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Submission + - Canada First Nation to Pull Out of Kyoto Accord

Hugh Pickens writes writes: "Canada will become the first country to formally withdraw from Kyoto protocol on climate change dealing a symbolic blow to the troubled global treaty as Canada's Environment Minister Peter Kent says Canada would be subject to enormous financial penalties under the terms of the treaty unless it withdrew. "Kyoto, for Canada, is in the past," says Kent. "We are invoking our legal right to formally withdraw from Kyoto.” Conservative party leader Kent says the Liberals should not have signed up to a treaty they had no intention of respecting and says Ottawa backs a new global deal to cut emissions of greenhouse gases, but insists it has to cover all nations, including China and India, which are not bound by Kyoto’s current targets. Kent adds that meeting Canada's obligations under Kyoto would cost $13.6 Billion: "That's $1,600 from every Canadian family — that's the Kyoto cost to Canadians, that was the legacy of an incompetent liberal government". Kent's announcement came just hours after negotiators in Durban managed to thrash out an agreement at the very last minute — an agreement to begin a new round of talks on a new agreement in the years ahead. "Staying under 2C will require drastic, immediate action — with global emissions peaking in the next five years or so," writes Brad Plummer. "The Durban Platform, by contrast, merely prods countries to come up with a new agreement that will go into effect no later than 2020.""

Submission + - The worst Apple products of all time (

An anonymous reader writes: While Apple is frequently referred to as a leader in consumer electronic product design, the history of the company is filled with examples of poor design and questionable product strategies. This list of Apple's worst ever products includes some interesting trivia, including Apple's overpriced eWorld Internet service, their painfully bad attempt at a "value" computer (the Performa), the much-loathed "hockey puck" mouse, and the Apple Pippin gaming platform. The article also includes the infamous Apple III, which overheated so badly that it prompted one of the strangest repair techniques ever: "Users were advised to pick the computer up a few inches off the ground and then drop it, hopefully jostling the chips back into position."

Submission + - First Software Patentee Defends Software Patents (

Arguendo writes: Martin Goetz, who obtained the first software patent in 1968, has penned a thoughtful defense of software patents for Patently-O. Goetz argues that there is no principled difference between software and hardware patents and that truly patentable software innovations require just as much ingenuity and advancement as any other kind of patentable subject matter. The Supreme Court is of course currently considering whether to change the scope of patentable subject matter in the Bilski case, which we've discussed before.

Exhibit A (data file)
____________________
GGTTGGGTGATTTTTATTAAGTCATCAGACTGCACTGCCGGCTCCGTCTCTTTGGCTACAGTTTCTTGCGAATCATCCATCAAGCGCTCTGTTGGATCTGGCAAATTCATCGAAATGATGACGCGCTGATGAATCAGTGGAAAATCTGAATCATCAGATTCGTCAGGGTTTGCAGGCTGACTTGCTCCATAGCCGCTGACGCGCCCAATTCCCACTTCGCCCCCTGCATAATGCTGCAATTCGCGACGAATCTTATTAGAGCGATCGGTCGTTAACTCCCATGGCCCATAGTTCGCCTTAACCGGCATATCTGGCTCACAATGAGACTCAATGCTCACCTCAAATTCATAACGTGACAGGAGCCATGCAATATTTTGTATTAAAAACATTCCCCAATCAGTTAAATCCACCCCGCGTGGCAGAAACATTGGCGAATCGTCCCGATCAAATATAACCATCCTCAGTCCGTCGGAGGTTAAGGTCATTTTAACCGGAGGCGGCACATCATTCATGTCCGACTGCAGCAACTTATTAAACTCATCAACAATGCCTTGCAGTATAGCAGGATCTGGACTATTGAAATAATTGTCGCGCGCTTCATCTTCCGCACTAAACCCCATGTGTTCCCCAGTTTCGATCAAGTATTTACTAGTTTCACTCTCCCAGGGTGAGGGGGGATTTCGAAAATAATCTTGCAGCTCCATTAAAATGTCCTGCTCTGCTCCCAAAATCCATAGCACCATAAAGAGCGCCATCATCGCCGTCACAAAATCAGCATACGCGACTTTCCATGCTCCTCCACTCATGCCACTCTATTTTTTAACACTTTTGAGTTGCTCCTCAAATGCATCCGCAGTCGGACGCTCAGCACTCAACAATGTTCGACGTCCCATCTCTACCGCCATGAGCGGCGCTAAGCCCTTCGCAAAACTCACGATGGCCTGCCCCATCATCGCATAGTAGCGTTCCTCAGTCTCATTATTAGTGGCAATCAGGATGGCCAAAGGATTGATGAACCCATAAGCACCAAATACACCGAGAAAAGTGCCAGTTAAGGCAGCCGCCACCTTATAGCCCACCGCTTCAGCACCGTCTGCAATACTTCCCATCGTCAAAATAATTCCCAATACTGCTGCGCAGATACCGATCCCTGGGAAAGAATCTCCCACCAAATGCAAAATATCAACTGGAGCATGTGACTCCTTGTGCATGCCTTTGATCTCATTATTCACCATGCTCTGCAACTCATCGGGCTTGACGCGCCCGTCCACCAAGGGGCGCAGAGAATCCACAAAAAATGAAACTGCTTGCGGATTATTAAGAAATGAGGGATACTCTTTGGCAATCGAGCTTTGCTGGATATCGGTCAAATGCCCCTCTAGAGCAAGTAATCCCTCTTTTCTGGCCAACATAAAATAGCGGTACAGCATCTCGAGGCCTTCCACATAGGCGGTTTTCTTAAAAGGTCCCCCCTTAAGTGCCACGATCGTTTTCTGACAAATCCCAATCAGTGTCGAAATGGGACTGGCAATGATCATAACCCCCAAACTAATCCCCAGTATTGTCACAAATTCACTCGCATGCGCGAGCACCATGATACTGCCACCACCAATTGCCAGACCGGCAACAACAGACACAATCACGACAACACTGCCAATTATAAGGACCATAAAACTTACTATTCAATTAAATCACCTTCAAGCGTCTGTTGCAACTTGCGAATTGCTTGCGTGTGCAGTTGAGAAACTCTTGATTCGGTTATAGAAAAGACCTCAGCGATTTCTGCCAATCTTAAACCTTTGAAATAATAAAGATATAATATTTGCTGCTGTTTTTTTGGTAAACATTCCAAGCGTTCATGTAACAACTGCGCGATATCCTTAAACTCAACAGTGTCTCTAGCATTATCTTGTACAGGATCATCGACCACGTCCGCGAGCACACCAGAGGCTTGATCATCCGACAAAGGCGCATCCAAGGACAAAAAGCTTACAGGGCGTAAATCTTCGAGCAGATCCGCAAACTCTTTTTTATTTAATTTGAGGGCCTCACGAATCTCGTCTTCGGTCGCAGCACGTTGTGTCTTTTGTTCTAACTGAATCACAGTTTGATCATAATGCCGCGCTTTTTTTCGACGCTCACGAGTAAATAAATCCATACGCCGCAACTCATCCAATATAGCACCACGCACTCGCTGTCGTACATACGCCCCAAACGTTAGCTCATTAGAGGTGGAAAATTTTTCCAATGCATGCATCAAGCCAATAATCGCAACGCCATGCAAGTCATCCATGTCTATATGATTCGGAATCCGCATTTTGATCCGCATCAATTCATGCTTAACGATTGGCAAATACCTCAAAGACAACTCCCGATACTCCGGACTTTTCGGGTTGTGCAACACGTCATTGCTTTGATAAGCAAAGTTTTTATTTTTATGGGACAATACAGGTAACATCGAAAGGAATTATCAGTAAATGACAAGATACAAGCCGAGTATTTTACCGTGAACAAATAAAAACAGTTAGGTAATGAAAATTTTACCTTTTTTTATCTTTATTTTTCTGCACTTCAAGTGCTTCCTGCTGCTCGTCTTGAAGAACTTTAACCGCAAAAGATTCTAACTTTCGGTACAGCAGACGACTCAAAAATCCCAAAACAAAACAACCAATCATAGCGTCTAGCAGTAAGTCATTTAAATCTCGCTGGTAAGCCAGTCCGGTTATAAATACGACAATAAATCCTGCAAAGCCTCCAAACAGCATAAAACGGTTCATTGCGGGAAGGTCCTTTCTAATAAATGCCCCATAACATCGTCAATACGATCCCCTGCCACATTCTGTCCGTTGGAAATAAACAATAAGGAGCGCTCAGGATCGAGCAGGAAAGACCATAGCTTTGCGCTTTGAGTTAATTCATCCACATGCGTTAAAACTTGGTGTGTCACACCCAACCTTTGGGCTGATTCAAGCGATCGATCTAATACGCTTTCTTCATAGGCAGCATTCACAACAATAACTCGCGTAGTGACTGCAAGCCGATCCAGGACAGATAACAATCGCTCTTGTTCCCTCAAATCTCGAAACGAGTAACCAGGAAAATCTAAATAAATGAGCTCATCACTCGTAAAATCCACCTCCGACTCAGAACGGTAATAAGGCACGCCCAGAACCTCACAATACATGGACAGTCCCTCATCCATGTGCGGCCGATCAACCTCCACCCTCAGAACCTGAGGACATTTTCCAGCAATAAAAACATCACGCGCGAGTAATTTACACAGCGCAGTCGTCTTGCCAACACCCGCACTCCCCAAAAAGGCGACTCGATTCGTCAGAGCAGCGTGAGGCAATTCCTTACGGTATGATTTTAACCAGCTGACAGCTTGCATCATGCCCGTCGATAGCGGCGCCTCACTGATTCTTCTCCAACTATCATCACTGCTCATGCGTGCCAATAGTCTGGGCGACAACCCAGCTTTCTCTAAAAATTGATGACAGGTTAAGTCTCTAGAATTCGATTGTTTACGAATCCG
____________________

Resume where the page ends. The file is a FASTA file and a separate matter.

Submission + - The Five Pillars of Windows 7 (

Alex writes: AeroXperience, known for breaking insider Microsoft stories such as the Office "14" focal points and DreamScene, has concluded an interesting five part series of articles documenting the five pillars which Microsoft is using as a development base for Windows 7. While the scenarios in the article are supplemented by the writer's own opinions about how current Microsoft trends will influence development with respect to each scenario, it's still an interesting piece which tries to pin the direction Windows 7 will attempt to take.

(If this story is published, don't include the stuff within this set of parens in the direct quote [omit it completely if you'd like]. Paul Thurrott and Mary Jo Foley, both very influential Microsoft journalists, have been covering this particular thread of posts from AeroXP here, here, here, here, here, and here. With Paul defending Bryant's credibility over here and a number of sites referencing the posts all over the internet [google The Five Pillars of Windows 7], covering this might be a great way to break the general discontent caused by kdawson's posting of a completely baseless Windows 7 article.)


Submission + - Google in Competition Investigation (

the linux geek writes: "Google is undergoing an investigation by the European Union for it's $3.1 billion acquisition of internet advertiser DoubleClick. "We seek to avoid further delays that might put us at a disadvantage in competing fully against Microsoft, Yahoo, AOL and others whose acquisitions in the highly competitive online advertising market have already been approved," said Google boss Eric Schmidt. The United States' Federal Trade Commission has been reviewing the acquisition since May."

Submission + - C3PO: Port Knocking for the 21st Century (

John Graham-Cumming writes: "I've used a little technique for securing my servers for a while now and I think it's unique so I blogged it. My servers constantly change their open ports using a cryptographic hash (one port is SSH, the others are trap to lure an attacker). I'm calling it Cryptographically and Constantly Changing Port Opening or C3PO)."

One picture is worth 128K words.